Coral snakes

Coral snake
Coral snake (Micrurus sp.)
Scientific classification
Kingdom: Animalia
Phylum: Chordata
Class: Reptilia
Order: Squamata
Suborder: Serpentes
Family: Elapidae

See text.

The coral snakes are a large group of elapid snakes that can be subdivided into two distinct groups, Old World coral snakes and New World coral snakes. There are 11 species of Old World coral snake in one genus (Calliophis), and over 65 recognized species of New World coral snakes in three genera (Leptomicrurus, Micruroides, and Micrurus).

North American coloration patterns

Coral snakes are most notable for their red, yellow/white, and black colored banding. (However, several nonvenomous species have similar coloration, including the scarlet snake, genus Cemophora, some of the kingsnakes and milk snakes, genus Lampropeltis, and the shovelnose snakes, genus Chionactis.) In some regions, the order of the bands distinguishes between the non-venomous mimics and the venomous coral snakes, inspiring some mnemonics — "Red on yellow, poison fellow; red on black, safe from attack." or "Red on black, venom lack; Red on yellow, killer fellow". Instead of poetry, remembering that yellow touches both other colors can indicate a cause for caution. However, this reliably applies only to coral snakes native to North America: Micrurus fulvius (Eastern or common coral snake), Micrurus tener (Texas coral snake), and Micruroides euryxanthus (Arizona coral snake), found in the southern and western United States. Coral snakes found in other parts of the world can have distinctly different patterns, have red bands touching black bands, have only pink and blue banding, or have no banding at all.

Most species of coral snake are small in size. North American species average around 3 feet (91 cm) in length, but specimens of up to 5 feet (150 cm) or slightly larger have been reported. Aquatic species have flattened tails acting as a fin, aiding in swimming.


Coral snakes vary widely in their behavior, but most are very elusive, fossorial snakes which spend the vast majority of their time buried beneath the ground or in the leaf litter of a rainforest floor, coming to the surface only when it rains or during breeding season. Some species, like Micrurus surinamensis, are almost entirely aquatic and spend most of their lives in slow-moving bodies of water that have dense vegetation.

Like all elapid snakes, coral snakes possess a pair of small fangs to deliver their venom (some coral snakes are rear fanged). These fangs, which are enlarged and hollow, deliver their venom to their prey species, feeding mostly on smaller snakes, lizards, frogs, nestling birds, and rodents, etc. The venom takes time to take full effect.[1]

Coral snakes have a tendency to hold on to a victim when biting, unlike vipers, which have retractable fangs and tend to prefer to strike, letting go immediately. Coral snakes are not aggressive or prone to biting and account for less than one percent of the number of snake bites each year in the United States.


New World coral snakes exist in the southern range of many temperate U.S. states. Coral snakes are found in scattered localities in the southern coastal plain from North Carolina to Louisiana, including all of Florida. They can be found in pine and scrub oak sandhill habitats in parts of this range but sometimes inhabit hardwood areas and pine flatwoods that undergo seasonal flooding.[2]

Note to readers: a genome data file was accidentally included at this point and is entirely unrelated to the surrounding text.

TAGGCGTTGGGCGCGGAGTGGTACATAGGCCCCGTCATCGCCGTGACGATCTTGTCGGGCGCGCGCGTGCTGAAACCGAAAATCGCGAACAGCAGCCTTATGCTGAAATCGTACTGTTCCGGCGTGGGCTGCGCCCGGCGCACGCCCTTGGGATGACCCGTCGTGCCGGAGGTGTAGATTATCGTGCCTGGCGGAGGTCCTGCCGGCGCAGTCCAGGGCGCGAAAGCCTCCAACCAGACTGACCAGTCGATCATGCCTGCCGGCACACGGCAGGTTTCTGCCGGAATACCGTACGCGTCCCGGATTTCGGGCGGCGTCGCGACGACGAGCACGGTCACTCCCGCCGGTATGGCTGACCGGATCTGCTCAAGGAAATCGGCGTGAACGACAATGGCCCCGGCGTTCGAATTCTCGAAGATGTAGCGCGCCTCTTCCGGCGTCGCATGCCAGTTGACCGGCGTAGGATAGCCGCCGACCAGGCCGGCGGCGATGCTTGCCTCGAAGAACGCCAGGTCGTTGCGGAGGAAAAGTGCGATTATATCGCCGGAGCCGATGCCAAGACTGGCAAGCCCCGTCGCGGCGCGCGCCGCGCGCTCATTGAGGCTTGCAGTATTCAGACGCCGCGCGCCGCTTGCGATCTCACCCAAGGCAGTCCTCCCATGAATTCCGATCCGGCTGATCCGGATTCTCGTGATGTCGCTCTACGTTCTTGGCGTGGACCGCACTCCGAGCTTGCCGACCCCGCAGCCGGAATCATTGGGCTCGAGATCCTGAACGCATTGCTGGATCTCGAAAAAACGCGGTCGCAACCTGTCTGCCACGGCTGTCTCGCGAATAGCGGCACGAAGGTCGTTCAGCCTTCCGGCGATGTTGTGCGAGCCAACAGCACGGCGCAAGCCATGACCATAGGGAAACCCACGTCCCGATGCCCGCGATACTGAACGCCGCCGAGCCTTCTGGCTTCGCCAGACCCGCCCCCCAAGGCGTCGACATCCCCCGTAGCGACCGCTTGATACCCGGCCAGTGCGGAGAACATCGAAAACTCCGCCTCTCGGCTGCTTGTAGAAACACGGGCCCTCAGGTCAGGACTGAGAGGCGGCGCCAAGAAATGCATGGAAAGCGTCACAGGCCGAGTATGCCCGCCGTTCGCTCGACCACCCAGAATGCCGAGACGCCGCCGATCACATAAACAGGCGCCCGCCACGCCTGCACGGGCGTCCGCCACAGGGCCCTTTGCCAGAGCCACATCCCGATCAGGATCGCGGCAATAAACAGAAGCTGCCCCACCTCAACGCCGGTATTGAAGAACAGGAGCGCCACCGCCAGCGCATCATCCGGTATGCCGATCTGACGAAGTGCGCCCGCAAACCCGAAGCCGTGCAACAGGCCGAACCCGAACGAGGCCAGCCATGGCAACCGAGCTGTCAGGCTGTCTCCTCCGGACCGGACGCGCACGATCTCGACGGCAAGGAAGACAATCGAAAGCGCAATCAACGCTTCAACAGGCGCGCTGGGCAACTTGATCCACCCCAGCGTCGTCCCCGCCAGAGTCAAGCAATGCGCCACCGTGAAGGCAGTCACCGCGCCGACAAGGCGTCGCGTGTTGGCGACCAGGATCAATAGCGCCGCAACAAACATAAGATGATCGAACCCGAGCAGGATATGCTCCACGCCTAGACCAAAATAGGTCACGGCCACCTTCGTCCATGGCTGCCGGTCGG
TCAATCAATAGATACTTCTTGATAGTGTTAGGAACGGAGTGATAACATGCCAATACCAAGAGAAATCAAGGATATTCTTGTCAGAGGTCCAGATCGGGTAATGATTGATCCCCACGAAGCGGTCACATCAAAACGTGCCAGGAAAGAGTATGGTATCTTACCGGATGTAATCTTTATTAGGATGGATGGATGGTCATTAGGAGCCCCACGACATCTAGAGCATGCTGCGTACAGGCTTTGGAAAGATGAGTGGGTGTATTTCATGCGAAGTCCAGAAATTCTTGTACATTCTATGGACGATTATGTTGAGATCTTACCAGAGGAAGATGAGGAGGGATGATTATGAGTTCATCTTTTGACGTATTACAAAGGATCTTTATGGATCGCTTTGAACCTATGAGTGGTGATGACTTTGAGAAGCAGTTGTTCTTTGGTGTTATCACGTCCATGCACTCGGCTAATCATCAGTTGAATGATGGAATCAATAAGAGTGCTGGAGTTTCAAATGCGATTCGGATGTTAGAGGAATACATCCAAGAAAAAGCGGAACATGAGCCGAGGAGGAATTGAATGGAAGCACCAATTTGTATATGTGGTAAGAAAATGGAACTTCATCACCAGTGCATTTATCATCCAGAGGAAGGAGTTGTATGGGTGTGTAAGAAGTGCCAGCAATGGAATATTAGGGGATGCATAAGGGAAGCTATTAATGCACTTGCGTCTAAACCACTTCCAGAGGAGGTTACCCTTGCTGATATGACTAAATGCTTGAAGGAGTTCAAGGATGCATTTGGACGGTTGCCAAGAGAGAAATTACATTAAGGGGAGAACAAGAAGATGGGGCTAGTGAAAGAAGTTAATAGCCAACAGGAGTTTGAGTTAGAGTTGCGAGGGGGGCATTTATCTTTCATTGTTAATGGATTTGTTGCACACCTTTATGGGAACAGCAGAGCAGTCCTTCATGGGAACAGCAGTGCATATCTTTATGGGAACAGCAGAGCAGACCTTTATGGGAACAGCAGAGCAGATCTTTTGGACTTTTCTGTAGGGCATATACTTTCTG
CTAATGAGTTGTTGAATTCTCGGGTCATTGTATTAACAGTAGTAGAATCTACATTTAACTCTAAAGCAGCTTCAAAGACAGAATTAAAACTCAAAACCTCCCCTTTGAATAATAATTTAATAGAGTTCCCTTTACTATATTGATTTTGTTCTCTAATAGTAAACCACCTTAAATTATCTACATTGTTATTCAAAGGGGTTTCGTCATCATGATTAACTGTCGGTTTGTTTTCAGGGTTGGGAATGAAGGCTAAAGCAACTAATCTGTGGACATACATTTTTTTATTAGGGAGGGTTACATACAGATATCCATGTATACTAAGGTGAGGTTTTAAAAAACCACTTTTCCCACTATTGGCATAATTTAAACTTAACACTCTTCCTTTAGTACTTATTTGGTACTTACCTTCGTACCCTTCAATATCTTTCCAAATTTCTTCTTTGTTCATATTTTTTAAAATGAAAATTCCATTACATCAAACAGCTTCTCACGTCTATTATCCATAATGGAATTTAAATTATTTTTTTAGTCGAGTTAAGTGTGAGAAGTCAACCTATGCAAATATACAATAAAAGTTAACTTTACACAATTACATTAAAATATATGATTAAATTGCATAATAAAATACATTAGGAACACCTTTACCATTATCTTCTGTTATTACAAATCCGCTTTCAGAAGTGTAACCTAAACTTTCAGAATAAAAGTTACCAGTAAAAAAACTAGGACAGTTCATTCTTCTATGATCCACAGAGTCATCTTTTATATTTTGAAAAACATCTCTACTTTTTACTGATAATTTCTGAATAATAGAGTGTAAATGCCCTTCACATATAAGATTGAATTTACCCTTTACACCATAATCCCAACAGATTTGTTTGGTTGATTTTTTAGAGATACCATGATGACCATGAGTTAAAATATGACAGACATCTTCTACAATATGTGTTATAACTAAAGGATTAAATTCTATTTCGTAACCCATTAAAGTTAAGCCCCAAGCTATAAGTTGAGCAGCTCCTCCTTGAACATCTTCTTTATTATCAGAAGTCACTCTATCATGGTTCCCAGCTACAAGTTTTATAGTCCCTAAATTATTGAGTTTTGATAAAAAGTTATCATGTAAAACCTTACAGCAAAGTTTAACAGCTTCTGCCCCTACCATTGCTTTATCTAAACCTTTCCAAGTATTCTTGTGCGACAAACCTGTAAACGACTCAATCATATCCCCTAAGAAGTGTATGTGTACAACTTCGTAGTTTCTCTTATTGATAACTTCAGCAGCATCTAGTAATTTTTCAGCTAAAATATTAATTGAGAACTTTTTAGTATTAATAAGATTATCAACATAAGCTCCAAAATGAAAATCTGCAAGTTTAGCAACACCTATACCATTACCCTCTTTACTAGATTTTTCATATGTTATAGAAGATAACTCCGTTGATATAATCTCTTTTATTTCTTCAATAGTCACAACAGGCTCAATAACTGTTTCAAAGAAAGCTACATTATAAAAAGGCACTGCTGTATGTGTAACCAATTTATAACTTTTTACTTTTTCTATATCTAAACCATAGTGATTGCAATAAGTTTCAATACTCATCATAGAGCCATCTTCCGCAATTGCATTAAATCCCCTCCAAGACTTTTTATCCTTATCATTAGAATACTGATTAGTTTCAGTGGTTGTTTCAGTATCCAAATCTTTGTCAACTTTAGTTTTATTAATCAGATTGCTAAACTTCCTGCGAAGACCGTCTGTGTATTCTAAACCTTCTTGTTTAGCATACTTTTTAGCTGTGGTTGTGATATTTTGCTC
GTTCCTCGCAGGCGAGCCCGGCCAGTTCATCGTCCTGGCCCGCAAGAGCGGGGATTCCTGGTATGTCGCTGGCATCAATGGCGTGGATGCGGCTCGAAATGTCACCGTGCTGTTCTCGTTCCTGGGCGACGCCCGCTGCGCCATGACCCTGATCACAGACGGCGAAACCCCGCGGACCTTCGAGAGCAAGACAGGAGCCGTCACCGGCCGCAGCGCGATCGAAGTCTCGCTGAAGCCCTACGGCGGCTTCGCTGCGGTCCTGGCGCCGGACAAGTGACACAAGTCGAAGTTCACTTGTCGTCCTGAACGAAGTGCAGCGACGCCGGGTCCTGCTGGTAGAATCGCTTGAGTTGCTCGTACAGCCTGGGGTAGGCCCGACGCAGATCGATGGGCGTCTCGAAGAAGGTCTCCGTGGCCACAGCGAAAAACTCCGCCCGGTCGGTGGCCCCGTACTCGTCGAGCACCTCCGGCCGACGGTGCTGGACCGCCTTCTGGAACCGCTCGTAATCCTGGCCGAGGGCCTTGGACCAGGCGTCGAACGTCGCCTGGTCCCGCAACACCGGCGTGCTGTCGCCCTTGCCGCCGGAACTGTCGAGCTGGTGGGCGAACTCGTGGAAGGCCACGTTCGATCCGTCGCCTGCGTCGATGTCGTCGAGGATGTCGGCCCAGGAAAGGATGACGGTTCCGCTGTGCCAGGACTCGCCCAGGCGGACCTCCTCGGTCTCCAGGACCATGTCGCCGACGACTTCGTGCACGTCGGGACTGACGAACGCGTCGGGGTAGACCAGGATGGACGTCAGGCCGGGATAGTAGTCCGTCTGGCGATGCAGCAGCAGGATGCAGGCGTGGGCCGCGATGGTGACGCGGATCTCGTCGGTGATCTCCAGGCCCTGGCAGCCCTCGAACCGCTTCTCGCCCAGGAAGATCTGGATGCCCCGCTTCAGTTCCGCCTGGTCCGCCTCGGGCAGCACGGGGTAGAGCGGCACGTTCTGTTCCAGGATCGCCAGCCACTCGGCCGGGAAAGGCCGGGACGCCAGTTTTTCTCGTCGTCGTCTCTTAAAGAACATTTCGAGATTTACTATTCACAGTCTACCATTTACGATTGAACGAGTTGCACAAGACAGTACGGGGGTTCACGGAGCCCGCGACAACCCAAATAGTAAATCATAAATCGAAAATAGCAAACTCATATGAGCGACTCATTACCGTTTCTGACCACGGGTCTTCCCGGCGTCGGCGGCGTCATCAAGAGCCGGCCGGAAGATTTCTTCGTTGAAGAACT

There is controversy about the classification of the very similar Texas coral snake as a separate species. Its habitat, in Texas, Louisiana, and Arkansas, is separated from the eastern habitat by the Mississippi River. The coral snake population is most dense in the southeast United States, but coral snakes have been spotted as far north as Kentucky.[3]

The Arizona coral snake, clearly a separate species and genus, is found in central and southern Arizona, extreme southwestern New Mexico and southward to Sinaloa in western Mexico. It occupies arid and semiarid regions in many different habitat types including thornscrub, desert-scrub, woodland, grassland and farmland. It is found in the plains and lower mountain slopes from sea level to 5800 feet (1768 m); often found in rocky areas.[4]

Danger to humans

New World coral snakes possess one of the most potent venoms of any North American snake. However, relatively few bites are recorded due to their reclusive nature and the fact they generally inhabit sparsely populated areas. According to the American National Institutes of Health, there are an average of 15–25 coral snake bites in the United States each year.[5]

When confronted by humans, coral snakes will almost always attempt to flee, and bite only as a last resort. In addition, coral snakes have short fangs (proteroglyph dentition) that cannot penetrate thick leather clothing. Any skin penetration however, is a medical emergency that requires immediate attention. Coral snakes have a powerful neurotoxin that paralyzes the breathing muscles; mechanical or artificial respiration, along with large doses of antivenom, are often required to save a victim's life. There is usually only mild pain associated with a bite, but respiratory failure can occur within hours.

The bite of a coral snake may soon be more dangerous, in part because bites are so uncommon. Production of coral snake antivenom in the United States has ceased because it is not profitable. According to Pfizer, the owner of the company that used to make Coralmyn, it would take over $5–$10 million to put toward researching a new synthetic antivenom. The cost was too large for the small number of cases presented each year. The current antivenom stock expired in 2010, after two consecutive expiration date extensions approved by the U.S. Food and Drug Administration. Foreign pharmaceutical manufacturers have produced other coral snake antivenoms, but the costs associated with licensing them in the United States have stalled availability (see above).[6] Instituto Bioclon is developing a coral snake antivenom.[7]